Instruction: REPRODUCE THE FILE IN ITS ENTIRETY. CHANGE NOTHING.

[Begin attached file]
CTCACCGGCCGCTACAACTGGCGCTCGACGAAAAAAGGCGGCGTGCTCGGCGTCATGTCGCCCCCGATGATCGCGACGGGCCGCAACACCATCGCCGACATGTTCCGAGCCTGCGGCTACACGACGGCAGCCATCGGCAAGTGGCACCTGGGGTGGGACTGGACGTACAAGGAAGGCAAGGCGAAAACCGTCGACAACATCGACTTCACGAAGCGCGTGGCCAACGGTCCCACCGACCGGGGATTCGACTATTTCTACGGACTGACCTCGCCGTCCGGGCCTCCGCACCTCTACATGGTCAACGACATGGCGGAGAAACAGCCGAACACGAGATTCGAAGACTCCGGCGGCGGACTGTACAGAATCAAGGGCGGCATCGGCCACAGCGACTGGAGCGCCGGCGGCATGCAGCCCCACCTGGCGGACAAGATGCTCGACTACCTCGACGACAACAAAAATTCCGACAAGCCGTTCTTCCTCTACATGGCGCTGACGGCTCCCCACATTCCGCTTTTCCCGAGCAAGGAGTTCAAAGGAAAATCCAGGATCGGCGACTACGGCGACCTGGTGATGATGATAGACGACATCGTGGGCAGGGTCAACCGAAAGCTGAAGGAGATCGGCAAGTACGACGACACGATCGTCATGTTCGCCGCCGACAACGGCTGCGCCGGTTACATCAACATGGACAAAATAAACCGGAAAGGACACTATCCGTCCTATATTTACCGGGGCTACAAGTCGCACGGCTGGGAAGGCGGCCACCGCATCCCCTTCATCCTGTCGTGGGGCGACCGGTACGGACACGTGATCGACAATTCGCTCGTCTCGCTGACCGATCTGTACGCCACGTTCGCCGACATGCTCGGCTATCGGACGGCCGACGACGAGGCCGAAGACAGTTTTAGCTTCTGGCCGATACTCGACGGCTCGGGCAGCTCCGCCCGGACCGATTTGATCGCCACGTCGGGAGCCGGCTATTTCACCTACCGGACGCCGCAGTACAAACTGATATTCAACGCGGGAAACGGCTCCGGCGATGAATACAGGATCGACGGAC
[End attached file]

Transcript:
CTCACCGGCCGCTACAACTGGCGCTCGACGAAAAAAGGCGGCGTGCTCGGCGTCATGTCGCCCCCGATGATCGCGACGGGCCGCAACACCATCGCCGACATGTTCCGAGCCTGCGGCTACACGACGGCAGCCATCGGCAAGTGGCACCTGGGGTGGGACTGGACGTACAAGGAAGGCAAGGCGAAAACCGTCGACAACATCGACTTCACGAAGCGCGTGGCCAACGGTCCCACCGACCGGGGATTCGACTATTTCTACGGACTGACCTCGCCGTCCGGGCCTCCGCACCTCTACATGGTCAACGACATGGCGGAGAAACAGCCGAACACGAGATTCGAAGACTCCGGCGGCGGACTGTACAGAATCAAGGGCGGCATCGGCCACAGCGACTGGAGCGCCGGCGGCATGCAGCCCCACCTGGCGGACAAGATGCTCGACTACCTCGACGACAACAAAAATTCCGACAAGCCGTTCTTCCTCTACATGGCGCTGACGGCTCCCCACATTCCGCTTTTCCCGAGCAAGGAGTTCAAAGGAAAATCCAGGATCGGCGACTACGGCGACCTGGTGATGATGATAGACGACATCGTGGGCAGGGTCAACCGAAAGCTGAAGGAGATCGGCAAGTACGACGACACGATCGTCATGTTCGCCGCCGACAACGGCTGCGCCGGTTACATCAACATGGACAAAATAAACCGGAAAGGACACTATCCGTCCTATATTTACCGGGGCTACAAGTCGCACGGCTGGGAAGGCGGCCACCGCATCCCCTTCATCCTGTCGTGGGGCGACCGGTACGGACACGTGATCGACAATTCGCTCGTCTCGCTGACCGATCTGTACGCCACGTTCGCCGACATGCTCGGCTATCGGACGGCCGACGACGAGGCCGAAGACAGTTTTAGCTTCTGGCCGATACTCGACGGCTCGGGCAGCTCCGCCCGGACCGATTTGATCGCCACGTCGGGAGCCGGCTATTTCACCTACCGGACGCCGCAGTACAAACTGATATTCAACGCGGGAAACGGCTCCGGCGATGAATACAGGATCGACGGAC